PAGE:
Number of times people caught carrying weapons in Norfolk rises by 50% in one year
- Credit: Archant
The number of times people were caught carrying weapons in Norfolk has risen by almost 50pc in one year - the highest increase in the country.
According to the Office for National Statistics (ONS) figures, released on Thursday, the number of possession of weapon offences recorded by police rose by 45pc in just 12 months.
It meant that in the year ending March 2019, there were 615 offences recorded.
The 45pc increase was the highest around the country, and far higher than the regional average for the east of 12pc.
The data showed that total recorded crime in Norfolk - excluding fraud - has increased by 8pc year-on-year, with violence against the person offences up 19pc, and stalking and harassment crimes up 37pc.
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Concerns over knife crime in Norfolk are nothing new, with figures rising across the county in the wake of County Lines and violent drug dealing.
MORE: Gang of 30 youths armed with knives and dealing drugs in Chapelfield GardensEarlier this week, police launched an operation against a gang of roughly 30 young people who are known to carry knives in Chapelfield Gardens in Norwich, with sergeant Mark Shepherd warning that "they may look young, but they are carrying knives".
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It is one of several operations to crackdown on drug dealing and violent crime launched in the last few years, including Operation Gravity and Granary.
Figures show that the proportion of serious offences - including homicide, robbery and rape - which involved a knife worked out as 3pc in the year to March 2019.
The number that involved a knife has risen by 80pc in the last eight years.
In Norwich, the Wensum Residents Association is aiming to reclaim its local park, amid ongoing drug use and violence. In July last year, a teenage boy was shot at the park, off West End Street and Adelaide Street.
Alison Ledington is organising a community event at the park on July 28 to once again bring it back into community use.
She said: "There seems to be quite a sudden, dramatic increase [in knife crime]. Obviously we know that London is particularly bad and now it seems to be spreading out.
"Whether that relates to County Lines, I don't know, but the majority of people in the distribution of drugs would be carrying weapons."
She said it was an enormous problem to solve, but that support for mental health problems and facilities for teenagers should be improved.
While the possession of weapons figure has risen, the overall crime rate in Norfolk remains the lowest in the east, with 67.8 crimes per 1,000 people.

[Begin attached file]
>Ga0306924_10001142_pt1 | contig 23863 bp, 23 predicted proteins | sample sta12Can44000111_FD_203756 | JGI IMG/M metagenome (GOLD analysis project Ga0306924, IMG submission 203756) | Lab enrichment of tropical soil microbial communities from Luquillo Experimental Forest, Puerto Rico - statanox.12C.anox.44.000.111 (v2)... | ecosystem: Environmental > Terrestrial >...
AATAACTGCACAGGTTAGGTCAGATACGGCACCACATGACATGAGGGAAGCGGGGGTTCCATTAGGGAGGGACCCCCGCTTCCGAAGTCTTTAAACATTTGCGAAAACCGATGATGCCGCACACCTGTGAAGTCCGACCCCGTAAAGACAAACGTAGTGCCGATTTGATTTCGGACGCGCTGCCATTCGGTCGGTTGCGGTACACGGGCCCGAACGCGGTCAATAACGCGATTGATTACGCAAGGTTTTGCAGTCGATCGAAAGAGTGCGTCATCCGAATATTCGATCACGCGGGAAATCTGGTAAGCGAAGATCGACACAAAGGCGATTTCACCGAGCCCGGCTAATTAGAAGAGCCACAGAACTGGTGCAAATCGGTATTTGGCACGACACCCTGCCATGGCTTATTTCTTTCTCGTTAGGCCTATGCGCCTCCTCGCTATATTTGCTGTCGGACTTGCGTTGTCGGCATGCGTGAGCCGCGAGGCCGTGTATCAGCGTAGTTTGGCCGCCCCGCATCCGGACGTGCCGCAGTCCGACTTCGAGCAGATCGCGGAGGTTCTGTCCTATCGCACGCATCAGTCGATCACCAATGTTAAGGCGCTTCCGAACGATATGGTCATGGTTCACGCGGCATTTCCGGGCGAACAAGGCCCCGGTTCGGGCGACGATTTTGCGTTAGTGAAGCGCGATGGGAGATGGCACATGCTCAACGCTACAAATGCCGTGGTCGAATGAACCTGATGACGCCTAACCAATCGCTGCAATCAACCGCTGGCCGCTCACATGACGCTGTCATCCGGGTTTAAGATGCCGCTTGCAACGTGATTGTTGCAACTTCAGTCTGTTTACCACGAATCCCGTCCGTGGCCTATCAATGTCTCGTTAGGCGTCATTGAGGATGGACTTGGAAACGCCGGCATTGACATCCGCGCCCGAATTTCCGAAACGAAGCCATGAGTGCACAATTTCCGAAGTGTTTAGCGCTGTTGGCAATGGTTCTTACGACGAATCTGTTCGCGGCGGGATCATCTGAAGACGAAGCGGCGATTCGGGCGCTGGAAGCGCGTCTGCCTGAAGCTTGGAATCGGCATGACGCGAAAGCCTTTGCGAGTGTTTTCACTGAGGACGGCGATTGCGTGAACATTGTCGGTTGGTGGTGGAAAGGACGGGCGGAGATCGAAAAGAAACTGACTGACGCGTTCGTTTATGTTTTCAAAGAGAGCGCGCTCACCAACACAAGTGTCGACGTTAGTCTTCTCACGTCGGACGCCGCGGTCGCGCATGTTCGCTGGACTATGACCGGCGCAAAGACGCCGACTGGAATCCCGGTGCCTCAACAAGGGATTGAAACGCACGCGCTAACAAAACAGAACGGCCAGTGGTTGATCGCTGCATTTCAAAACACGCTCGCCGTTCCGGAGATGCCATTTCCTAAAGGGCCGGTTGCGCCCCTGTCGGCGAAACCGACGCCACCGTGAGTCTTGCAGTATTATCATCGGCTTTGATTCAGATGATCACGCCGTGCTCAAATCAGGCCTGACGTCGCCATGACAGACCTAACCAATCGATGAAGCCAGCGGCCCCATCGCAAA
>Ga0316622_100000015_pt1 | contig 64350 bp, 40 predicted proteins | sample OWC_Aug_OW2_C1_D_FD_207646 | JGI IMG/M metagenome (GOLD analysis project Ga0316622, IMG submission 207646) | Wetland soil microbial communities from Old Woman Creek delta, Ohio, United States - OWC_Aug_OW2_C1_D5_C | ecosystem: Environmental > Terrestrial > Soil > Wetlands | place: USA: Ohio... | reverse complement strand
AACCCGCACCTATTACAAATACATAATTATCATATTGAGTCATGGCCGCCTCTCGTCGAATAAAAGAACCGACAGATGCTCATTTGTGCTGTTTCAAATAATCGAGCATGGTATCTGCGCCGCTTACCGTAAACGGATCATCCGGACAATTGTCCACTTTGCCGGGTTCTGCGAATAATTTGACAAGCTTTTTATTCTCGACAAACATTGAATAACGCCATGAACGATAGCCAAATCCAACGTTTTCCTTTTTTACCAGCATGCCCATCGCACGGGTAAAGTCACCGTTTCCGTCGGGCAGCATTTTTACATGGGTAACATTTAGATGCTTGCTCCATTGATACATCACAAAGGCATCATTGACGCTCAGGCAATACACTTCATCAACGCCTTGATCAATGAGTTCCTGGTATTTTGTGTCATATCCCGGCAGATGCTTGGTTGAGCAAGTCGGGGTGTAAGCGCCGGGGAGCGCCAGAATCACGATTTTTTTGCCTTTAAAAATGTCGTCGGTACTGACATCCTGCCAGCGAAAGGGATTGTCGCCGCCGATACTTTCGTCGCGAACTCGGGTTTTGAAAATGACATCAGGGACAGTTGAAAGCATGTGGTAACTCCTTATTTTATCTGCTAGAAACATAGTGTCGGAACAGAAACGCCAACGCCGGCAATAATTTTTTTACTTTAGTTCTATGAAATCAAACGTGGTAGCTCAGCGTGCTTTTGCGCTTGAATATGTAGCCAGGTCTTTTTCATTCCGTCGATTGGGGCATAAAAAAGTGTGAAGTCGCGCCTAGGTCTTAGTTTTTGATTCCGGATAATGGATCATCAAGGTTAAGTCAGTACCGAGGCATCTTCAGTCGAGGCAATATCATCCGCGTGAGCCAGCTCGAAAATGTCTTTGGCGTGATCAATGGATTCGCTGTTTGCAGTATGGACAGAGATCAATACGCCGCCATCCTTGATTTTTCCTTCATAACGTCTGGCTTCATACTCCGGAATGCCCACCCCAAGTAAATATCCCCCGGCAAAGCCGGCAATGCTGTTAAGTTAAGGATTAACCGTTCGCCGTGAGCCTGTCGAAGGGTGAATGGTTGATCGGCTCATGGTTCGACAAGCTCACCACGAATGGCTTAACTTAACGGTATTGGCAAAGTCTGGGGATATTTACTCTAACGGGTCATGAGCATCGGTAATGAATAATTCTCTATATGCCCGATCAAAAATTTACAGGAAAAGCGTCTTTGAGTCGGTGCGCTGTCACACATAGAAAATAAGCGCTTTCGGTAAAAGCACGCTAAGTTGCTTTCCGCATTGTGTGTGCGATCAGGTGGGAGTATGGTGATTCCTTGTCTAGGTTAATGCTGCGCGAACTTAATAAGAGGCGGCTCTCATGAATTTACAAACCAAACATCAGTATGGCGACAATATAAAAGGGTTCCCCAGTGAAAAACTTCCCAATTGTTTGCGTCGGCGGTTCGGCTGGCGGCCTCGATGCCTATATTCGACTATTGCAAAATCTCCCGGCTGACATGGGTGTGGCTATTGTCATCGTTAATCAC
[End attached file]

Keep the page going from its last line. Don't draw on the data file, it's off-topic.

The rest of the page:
MORE: 'Reclaim the streets' - call for community action to tackle drug crimeBurglaries have also declined, down 13pc overall and 18pc for residential burglaries.
But also on the decline is the number of crimes leading to a charge, according to new Home Office figures, which were also released on Thursday.
In the year ending March 2017, 18.1pc of overall crimes resulted in a charge, falling to 15.2pc the following year and just 9.4pc in the year ending March 2019.
The decline is not reflected in Suffolk, where the figure has fluctuated from 12.6pc in 2017, down to 11pc and back up to 12pc.
Simon Crawford, from the Russell Street Residents Association, said problems around drugs had become "massive", and that the main issue with possession of weapons was the "concealment".
"You are not going to know if someone has a weapon unless they have a problem with you," he said. "There lies the problem - it's the concealment.
"You won't know, until someone is trying to rob or hurt you."
Deputy Chief Constable Paul Sanford said: "It is pleasing to see Norfolk remains one of the safest places to live, having one of the lowest crime rates in the East of England. "We have increased the number of police officers in the last two years are confident this is part of the reason we seeing a reduction in crimes such as burglary and theft." Our use of a range of modern day policing tools is driving out acquisitive crime across the County.
"It is of concern that violent crime continues to rise along with robbery, sexual offences and possession of weapons. We believe the reasons for this are complex, with the rise being a result of improved recording and more offences taking place involving the vulnerable. Our analysis of the crimes finds that the vast majority of violent crime is being committed by those who are known to each other and often previously known to the police. We need to work with partners to prevent these offences from occurring by intervening earlier and tackling the causes of crime."